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date: 17 January 2019

Abstract and Keywords

To make headway in a commercial landscape dominated by sample-based production, instrumental hip hop band The Roots employed strategies that made their first five albums (1993–1999) sound more and more like hip hop made with vinyl-based samples. Such strategies included repurposing musical material from breakbeats, EQing their recordings to sound vinyl-based, self-sampling, adding scratching sounds by a vocal percussionist or DJ, and judiciously using actual samples from preexisting recordings. Though the band was once adherent to an “organic” approach, which involved using only traditional instruments and recording without a click track, they eventually adopted these approaches to allow them to participate in an aesthetic that characterized hip hop of their day. By discovering ways to perform hip hop with instruments, they not only overcame the legacy of so-called disco rap but also signaled a new stage in hip hop’s musical dialogue between humanity and technology.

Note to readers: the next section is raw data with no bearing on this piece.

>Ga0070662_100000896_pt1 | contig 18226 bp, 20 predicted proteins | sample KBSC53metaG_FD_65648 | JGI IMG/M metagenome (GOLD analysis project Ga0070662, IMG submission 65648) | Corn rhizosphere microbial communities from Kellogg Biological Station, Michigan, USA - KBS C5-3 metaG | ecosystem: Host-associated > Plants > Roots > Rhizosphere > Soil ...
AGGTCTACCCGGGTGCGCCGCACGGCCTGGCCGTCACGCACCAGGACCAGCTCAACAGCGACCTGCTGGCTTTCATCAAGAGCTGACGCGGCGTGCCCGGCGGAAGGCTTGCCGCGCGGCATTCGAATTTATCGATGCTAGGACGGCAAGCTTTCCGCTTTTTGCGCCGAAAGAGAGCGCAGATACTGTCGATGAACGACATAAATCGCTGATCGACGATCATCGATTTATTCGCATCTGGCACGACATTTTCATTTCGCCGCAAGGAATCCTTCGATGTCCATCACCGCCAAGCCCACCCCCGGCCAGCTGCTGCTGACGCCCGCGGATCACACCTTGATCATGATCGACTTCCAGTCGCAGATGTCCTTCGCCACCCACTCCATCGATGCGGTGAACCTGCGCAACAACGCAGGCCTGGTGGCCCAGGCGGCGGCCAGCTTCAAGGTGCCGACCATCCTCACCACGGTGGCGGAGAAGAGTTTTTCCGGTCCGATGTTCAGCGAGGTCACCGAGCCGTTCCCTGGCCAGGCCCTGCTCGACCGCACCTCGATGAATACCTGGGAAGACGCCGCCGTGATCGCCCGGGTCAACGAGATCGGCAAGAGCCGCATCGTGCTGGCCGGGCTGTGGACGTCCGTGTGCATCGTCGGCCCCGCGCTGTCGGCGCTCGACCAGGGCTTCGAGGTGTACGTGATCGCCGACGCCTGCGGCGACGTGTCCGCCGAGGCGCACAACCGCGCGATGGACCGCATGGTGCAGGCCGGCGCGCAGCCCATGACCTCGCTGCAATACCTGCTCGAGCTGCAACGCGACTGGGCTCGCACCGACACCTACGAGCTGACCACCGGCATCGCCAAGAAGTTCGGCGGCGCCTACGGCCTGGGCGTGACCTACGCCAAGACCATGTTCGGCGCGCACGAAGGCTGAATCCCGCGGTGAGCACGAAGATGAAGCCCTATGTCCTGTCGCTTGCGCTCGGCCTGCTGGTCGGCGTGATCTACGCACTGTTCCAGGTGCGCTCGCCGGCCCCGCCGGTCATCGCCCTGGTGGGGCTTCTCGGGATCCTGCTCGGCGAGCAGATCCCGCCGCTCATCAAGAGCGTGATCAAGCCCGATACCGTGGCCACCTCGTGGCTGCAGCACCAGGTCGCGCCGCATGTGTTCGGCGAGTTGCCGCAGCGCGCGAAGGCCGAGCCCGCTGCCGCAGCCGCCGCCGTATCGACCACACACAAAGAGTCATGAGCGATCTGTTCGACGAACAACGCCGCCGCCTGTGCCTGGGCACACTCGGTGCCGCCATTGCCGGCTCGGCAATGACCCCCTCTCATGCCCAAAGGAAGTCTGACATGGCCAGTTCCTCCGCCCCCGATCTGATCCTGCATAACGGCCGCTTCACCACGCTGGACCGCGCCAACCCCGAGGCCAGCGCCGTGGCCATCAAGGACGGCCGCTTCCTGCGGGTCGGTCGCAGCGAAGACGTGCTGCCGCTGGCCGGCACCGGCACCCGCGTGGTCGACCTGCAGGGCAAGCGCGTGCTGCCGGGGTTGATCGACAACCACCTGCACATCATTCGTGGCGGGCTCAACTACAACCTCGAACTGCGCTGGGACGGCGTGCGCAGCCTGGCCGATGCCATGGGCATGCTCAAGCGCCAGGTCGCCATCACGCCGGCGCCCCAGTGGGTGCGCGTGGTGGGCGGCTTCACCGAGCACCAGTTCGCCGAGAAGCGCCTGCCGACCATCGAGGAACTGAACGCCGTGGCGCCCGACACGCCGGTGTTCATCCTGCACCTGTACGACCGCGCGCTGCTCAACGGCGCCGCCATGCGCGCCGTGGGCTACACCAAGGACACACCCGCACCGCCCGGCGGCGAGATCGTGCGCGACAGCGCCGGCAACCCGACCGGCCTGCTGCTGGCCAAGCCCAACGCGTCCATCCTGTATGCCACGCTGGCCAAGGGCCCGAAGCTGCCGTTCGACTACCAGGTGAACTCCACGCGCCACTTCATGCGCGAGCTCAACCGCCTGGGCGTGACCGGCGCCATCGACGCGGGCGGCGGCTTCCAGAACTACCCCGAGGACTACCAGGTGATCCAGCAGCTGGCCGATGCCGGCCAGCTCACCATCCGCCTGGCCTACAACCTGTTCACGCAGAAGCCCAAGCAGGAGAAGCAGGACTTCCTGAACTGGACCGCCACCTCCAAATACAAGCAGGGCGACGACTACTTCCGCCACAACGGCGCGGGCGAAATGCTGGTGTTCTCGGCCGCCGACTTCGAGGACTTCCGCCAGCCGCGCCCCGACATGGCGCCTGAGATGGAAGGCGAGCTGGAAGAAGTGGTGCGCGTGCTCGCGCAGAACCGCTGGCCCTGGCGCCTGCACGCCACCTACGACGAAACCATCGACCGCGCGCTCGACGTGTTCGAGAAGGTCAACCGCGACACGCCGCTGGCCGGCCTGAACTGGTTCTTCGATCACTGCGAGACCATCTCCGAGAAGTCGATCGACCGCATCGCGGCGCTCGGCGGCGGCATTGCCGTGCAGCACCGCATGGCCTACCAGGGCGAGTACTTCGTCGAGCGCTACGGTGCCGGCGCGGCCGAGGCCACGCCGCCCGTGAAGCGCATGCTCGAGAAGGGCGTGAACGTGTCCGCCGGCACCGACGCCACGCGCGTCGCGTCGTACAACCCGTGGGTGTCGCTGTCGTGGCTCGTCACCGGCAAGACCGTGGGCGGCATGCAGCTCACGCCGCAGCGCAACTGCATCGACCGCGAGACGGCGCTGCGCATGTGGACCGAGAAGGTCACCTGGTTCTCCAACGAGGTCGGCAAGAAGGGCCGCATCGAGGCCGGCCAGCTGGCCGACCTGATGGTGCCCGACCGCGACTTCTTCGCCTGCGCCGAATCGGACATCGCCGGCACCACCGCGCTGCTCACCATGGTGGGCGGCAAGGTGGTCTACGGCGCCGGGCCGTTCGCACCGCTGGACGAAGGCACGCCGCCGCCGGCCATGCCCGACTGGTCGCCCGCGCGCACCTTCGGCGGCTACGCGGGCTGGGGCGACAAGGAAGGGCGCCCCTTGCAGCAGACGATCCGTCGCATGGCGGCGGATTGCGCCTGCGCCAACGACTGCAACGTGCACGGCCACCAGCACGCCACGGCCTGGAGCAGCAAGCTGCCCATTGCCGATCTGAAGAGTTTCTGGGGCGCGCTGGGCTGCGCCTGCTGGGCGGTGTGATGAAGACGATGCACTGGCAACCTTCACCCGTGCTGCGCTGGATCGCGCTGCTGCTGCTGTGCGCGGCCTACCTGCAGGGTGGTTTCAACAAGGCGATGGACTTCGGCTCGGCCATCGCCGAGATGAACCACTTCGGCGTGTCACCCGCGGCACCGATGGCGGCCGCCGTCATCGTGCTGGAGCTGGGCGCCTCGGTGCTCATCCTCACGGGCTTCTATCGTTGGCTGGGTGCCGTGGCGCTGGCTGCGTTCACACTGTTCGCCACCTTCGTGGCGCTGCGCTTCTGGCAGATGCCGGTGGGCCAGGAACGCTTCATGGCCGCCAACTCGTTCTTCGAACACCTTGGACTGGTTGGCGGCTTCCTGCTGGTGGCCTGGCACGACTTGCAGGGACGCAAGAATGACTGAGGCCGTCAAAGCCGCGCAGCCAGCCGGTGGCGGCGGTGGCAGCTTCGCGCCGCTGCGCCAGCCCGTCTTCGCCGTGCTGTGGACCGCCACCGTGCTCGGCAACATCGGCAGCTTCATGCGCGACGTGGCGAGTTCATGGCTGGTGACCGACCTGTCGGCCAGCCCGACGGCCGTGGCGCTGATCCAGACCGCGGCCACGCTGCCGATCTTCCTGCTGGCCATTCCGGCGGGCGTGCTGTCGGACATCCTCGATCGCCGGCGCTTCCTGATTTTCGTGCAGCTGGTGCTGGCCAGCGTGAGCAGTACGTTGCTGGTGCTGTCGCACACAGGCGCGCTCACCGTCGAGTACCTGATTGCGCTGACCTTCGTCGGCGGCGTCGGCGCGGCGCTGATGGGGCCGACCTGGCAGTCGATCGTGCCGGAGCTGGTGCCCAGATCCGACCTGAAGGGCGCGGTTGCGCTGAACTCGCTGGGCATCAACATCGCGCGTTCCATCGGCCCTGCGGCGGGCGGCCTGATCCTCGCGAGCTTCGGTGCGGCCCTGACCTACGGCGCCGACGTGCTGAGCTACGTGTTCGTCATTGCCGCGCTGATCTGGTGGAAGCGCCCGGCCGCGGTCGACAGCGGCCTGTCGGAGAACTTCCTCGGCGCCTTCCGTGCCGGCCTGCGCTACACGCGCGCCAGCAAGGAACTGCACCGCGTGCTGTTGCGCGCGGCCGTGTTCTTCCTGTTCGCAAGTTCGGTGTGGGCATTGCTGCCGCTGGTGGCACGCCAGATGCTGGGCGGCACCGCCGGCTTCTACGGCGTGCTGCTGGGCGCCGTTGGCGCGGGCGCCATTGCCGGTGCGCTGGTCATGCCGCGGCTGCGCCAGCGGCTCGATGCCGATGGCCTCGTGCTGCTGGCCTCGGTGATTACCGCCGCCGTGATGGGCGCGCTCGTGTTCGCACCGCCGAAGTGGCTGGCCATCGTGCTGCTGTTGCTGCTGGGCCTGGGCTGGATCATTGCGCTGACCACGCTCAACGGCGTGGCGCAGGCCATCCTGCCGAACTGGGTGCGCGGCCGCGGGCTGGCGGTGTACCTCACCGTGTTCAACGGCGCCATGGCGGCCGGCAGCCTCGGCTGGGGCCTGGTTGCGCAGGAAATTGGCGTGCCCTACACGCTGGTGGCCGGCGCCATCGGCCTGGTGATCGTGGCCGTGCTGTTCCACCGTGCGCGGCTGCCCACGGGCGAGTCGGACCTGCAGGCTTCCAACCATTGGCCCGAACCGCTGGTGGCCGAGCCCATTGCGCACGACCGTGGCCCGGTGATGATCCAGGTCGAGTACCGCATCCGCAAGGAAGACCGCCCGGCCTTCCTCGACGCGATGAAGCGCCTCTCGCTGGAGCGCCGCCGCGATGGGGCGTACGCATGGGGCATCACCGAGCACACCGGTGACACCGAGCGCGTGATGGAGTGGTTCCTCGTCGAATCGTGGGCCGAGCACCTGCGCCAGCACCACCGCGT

Keywords: The Roots, instrumental hip hop, disco rap, sampling, orality, authenticity, remediation

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